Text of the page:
The every day reality of pregnancy after Cora

The reality is that the fears most mothers have in the middle of the night about difficulties with breastfeeding and making new mum friends are replaced with how I’ll muster the strength to choose another song to play at my baby’s funeral. Instead of baby announcement messages, I have messages drafted in my mind on how to break the news to our loved ones that the worst has happened again. It all sounds so morbid, I know. But when the only experience of having a baby involves you scattering their ashes a few weeks later, it’s hard to imagine anything different. 

Additional support during this pregnancy has come in different forms for me. The main two ways are counselling and extra monitoring/scans. The counselling I’m doing is through a baby loss charity called Petals which I (along with my husband) started 6 months after Cora’s death and who have continued to support us through this pregnancy. Being able to voice my fears and experiences helps to unjumble some of the thoughts that circulate perpetually in my mind and reassures me that even though at times I feel it; I’m not alone.

 

I also have scans every three weeks to check that our baby is growing as expected and that the blood flow through the placenta is normal. I’ve been reassured that, as Cora grew so perfectly, they don’t have concerns that her little brother won’t also do so. But knowing that they’re keeping a close eye on us helps my anxieties. I have a midwife who is extremely understanding and supportive and always lets me know that I can pop in whenever I need to, even if I can feel lots of movements and just need a little reassurance. This helps me to know the care is there when needed and having that ‘go-to’ person during a difficult time makes such a difference. 

Support from loved ones is also essential. My husband has been, and continues to be, my absolute rock. Listening to me, reminding me my feelings are valid and allowing me to share my thoughts and worries. For our wider family and friends, I find that being open and honest about how I’m feeling and the language I find helpful/unhelpful is an important part of my support. While it’s easy for them to get carried away with the excitement and anticipation of a new arrival, they sometimes need to be reminded that our experience feels different. It’s okay not to be excited. But it’s also okay if you are excited! Everyone is different and it’s important for others to know what works and doesn’t work for you in order to support effectively.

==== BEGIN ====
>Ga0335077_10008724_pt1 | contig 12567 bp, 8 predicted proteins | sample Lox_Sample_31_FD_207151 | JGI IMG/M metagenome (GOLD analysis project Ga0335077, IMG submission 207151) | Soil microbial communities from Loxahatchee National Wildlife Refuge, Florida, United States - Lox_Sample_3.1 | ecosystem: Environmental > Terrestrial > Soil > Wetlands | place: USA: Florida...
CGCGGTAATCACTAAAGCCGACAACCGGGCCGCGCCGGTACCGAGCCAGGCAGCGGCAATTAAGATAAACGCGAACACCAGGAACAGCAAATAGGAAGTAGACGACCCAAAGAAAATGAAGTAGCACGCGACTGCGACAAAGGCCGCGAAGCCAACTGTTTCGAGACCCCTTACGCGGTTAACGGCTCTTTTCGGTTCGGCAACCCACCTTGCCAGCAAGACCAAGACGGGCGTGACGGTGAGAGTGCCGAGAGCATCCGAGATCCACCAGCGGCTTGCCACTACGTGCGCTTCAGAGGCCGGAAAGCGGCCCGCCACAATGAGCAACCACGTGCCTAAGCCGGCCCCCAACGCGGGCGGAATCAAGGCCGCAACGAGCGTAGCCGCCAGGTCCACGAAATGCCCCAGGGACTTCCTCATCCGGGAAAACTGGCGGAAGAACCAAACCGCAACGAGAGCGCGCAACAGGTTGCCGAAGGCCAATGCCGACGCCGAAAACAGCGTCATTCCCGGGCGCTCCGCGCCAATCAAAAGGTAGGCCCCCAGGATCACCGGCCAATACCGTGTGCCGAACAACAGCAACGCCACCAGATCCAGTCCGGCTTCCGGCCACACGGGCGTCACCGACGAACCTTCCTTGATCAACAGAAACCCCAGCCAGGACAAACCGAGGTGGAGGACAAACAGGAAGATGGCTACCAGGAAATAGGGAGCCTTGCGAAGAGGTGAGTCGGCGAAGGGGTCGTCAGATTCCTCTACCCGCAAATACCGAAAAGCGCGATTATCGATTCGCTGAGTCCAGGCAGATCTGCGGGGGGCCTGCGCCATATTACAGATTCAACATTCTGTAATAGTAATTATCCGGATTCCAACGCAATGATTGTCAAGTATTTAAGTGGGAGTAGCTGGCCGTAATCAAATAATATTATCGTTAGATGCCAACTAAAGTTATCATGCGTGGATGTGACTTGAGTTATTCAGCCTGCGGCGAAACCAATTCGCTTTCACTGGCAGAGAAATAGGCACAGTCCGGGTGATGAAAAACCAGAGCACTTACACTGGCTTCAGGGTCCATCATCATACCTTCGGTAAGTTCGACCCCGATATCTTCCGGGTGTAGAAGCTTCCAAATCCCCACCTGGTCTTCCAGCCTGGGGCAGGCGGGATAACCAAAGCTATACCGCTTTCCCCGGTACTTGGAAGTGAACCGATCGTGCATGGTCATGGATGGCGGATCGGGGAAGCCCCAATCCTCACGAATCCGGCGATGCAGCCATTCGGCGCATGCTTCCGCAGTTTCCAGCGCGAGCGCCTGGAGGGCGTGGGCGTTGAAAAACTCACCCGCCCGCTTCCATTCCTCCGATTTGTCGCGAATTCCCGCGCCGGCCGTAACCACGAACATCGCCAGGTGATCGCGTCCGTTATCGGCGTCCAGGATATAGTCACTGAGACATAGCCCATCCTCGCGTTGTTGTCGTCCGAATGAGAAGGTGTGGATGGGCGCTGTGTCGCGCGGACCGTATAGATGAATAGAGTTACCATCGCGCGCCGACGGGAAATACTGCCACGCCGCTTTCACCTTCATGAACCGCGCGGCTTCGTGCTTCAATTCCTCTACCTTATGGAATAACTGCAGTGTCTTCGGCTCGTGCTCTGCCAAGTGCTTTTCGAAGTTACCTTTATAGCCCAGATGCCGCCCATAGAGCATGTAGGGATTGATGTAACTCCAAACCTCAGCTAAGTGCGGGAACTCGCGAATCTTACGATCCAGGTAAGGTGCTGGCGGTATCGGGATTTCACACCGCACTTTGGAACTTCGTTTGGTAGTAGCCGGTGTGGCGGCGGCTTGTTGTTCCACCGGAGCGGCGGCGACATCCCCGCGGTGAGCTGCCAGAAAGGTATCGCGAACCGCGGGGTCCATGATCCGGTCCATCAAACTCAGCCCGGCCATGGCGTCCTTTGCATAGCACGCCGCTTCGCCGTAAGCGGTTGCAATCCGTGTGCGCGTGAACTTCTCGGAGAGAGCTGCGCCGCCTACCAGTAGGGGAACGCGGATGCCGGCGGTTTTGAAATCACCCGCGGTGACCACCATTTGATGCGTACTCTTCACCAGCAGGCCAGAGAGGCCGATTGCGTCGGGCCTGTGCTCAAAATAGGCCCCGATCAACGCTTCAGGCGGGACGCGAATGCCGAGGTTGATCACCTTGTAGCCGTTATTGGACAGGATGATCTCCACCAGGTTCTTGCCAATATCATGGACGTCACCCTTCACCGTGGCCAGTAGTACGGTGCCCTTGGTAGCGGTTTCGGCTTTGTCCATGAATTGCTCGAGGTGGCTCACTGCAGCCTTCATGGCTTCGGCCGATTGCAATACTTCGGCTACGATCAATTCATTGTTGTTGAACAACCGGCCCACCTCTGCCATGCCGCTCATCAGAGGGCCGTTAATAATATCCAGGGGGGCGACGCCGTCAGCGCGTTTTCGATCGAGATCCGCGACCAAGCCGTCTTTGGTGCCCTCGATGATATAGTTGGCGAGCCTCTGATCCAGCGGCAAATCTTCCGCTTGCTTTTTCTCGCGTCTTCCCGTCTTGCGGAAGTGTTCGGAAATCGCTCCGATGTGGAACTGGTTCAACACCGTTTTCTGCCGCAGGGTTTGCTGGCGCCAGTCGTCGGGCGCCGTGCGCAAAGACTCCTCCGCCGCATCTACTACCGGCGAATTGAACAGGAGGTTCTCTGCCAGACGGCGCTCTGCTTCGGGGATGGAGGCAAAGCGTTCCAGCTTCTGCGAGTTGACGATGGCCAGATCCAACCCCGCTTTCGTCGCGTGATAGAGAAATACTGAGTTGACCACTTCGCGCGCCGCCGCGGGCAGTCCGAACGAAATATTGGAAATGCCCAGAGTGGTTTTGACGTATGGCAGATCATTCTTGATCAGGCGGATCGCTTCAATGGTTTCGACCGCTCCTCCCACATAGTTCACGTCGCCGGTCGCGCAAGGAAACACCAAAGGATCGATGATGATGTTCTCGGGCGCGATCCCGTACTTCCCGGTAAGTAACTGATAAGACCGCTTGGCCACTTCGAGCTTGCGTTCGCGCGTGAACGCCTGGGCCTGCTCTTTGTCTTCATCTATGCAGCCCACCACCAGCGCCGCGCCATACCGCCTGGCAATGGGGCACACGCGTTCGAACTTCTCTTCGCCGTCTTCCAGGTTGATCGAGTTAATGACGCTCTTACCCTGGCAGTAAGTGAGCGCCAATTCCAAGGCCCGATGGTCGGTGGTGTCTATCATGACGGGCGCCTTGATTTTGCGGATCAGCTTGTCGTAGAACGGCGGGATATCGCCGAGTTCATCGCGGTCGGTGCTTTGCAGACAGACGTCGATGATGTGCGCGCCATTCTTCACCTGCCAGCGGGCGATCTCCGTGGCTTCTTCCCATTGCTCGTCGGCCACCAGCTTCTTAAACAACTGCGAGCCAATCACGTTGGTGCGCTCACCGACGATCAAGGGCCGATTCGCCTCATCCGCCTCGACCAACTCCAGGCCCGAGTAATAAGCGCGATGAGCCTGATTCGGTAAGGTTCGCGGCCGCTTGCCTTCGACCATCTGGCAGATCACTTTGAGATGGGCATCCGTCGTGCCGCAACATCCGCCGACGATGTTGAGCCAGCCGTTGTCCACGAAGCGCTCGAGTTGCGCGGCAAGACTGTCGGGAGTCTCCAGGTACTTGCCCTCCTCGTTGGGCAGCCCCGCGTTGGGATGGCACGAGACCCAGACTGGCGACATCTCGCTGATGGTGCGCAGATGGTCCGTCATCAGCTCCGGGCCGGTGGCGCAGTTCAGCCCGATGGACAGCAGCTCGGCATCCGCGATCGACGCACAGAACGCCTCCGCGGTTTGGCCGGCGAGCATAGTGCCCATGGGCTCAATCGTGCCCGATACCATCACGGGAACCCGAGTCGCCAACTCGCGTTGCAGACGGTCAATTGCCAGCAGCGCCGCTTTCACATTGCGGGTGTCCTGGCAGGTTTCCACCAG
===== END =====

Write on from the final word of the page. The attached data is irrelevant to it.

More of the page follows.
In this pregnancy, I’ve found my Kicks Count wristband a helpful and easy way to monitor baby’s movements each day. While writing this post on holiday in Scotland, we had a visit to the local hospital with concerns about baby’s movements. Thankfully, everything was fine when we got there but using my bracelet and the reassurance the monitoring gave us is what we needed at that time to get through an anxiety induced day. I always think back to my last few weeks with Cora and wonder if I felt her move enough. Would it have made a difference if I’d gone in for more monitoring? They’re questions I have to live with forever and will never have answers to - and I’ve promised to never wait this time. If in doubt; get checked out.

Why extra support is so important

There's nothing that can be done to completely diminish the anxieties that come with pregnancy after loss. There are no words of comfort, stories with happier chapters or appointments with professionals that can quieten that voice in my mind, reminding me of the heartache we’ve been through and how our family will never be complete. But additional support during pregnancy after loss can act as a hand to hold through a difficult time. 

LEARN ABOUT THE RAINBOW PROJECT

I hope, when we’re cradling her little brother in our arms, we’ll look into his eyes feeling blessed beyond belief, knowing that he wouldn’t exist if Cora hadn’t died. He’ll forever be the greatest gift she’ll ever give us. 

Cora's Mum x

Instagram: @han_sinnott